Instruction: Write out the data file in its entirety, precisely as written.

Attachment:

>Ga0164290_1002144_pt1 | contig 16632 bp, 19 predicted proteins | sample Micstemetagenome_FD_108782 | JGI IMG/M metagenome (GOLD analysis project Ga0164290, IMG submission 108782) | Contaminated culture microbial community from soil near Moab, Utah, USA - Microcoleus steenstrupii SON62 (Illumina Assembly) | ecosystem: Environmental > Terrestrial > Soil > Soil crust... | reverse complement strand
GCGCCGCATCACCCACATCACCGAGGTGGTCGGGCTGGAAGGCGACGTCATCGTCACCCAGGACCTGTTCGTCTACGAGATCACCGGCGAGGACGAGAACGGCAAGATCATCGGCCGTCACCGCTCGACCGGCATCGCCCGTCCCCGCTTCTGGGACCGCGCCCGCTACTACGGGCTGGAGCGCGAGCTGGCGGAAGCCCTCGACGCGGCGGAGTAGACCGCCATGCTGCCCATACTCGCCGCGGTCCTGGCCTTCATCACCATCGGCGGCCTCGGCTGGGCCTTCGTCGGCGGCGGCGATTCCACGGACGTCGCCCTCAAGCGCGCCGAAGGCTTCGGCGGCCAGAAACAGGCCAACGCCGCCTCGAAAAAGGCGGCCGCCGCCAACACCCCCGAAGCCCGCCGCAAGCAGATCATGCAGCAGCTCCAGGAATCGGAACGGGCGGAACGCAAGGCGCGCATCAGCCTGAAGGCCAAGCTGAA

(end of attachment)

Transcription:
>Ga0164290_1002144_pt1 | contig 16632 bp, 19 predicted proteins | sample Micstemetagenome_FD_108782 | JGI IMG/M metagenome (GOLD analysis project Ga0164290, IMG submission 108782) | Contaminated culture microbial community from soil near Moab, Utah, USA - Microcoleus steenstrupii SON62 (Illumina Assembly) | ecosystem: Environmental > Terrestrial > Soil > Soil crust... | reverse complement strand
GCGCCGCATCACCCACATCACCGAGGTGGTCGGGCTGGAAGGCGACGTCATCGTCACCCAGGACCTGTTCGTCTACGAGATCACCGGCGAGGACGAGAACGGCAAGATCATCGGCCGTCACCGCTCGACCGGCATCGCCCGTCCCCGCTTCTGGGACCGCGCCCGCTACTACGGGCTGGAGCGCGAGCTGGCGGAAGCCCTCGACGCGGCGGAGTAGACCGCCATGCTGCCCATACTCGCCGCGGTCCTGGCCTTCATCACCATCGGCGGCCTCGGCTGGGCCTTCGTCGGCGGCGGCGATTCCACGGACGTCGCCCTCAAGCGCGCCGAAGGCTTCGGCGGCCAGAAACAGGCCAACGCCGCCTCGAAAAAGGCGGCCGCCGCCAACACCCCCGAAGCCCGCCGCAAGCAGATCATGCAGCAGCTCCAGGAATCGGAACGGGCGGAACGCAAGGCGCGCATCAGCCTGAAGGCCAAGCTGAA